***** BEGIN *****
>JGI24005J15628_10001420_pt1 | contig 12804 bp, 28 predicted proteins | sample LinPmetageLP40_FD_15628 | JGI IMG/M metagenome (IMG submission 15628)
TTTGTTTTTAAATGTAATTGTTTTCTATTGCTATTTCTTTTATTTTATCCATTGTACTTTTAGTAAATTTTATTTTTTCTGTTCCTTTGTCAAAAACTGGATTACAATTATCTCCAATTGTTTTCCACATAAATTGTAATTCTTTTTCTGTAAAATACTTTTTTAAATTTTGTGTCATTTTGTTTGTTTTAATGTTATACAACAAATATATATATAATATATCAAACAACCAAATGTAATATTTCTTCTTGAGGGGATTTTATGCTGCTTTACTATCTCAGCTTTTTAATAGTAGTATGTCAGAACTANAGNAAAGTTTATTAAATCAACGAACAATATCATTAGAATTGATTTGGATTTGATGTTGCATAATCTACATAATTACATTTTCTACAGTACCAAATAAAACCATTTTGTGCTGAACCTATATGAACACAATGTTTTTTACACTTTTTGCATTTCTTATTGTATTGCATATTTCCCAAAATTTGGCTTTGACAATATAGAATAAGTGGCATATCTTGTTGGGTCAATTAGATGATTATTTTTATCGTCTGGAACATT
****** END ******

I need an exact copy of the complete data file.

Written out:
>JGI24005J15628_10001420_pt1 | contig 12804 bp, 28 predicted proteins | sample LinPmetageLP40_FD_15628 | JGI IMG/M metagenome (IMG submission 15628)
TTTGTTTTTAAATGTAATTGTTTTCTATTGCTATTTCTTTTATTTTATCCATTGTACTTTTAGTAAATTTTATTTTTTCTGTTCCTTTGTCAAAAACTGGATTACAATTATCTCCAATTGTTTTCCACATAAATTGTAATTCTTTTTCTGTAAAATACTTTTTTAAATTTTGTGTCATTTTGTTTGTTTTAATGTTATACAACAAATATATATATAATATATCAAACAACCAAATGTAATATTTCTTCTTGAGGGGATTTTATGCTGCTTTACTATCTCAGCTTTTTAATAGTAGTATGTCAGAACTANAGNAAAGTTTATTAAATCAACGAACAATATCATTAGAATTGATTTGGATTTGATGTTGCATAATCTACATAATTACATTTTCTACAGTACCAAATAAAACCATTTTGTGCTGAACCTATATGAACACAATGTTTTTTACACTTTTTGCATTTCTTATTGTATTGCATATTTCCCAAAATTTGGCTTTGACAATATAGAATAAGTGGCATATCTTGTTGGGTCAATTAGATGATTATTTTTATCGTCTGGAACATT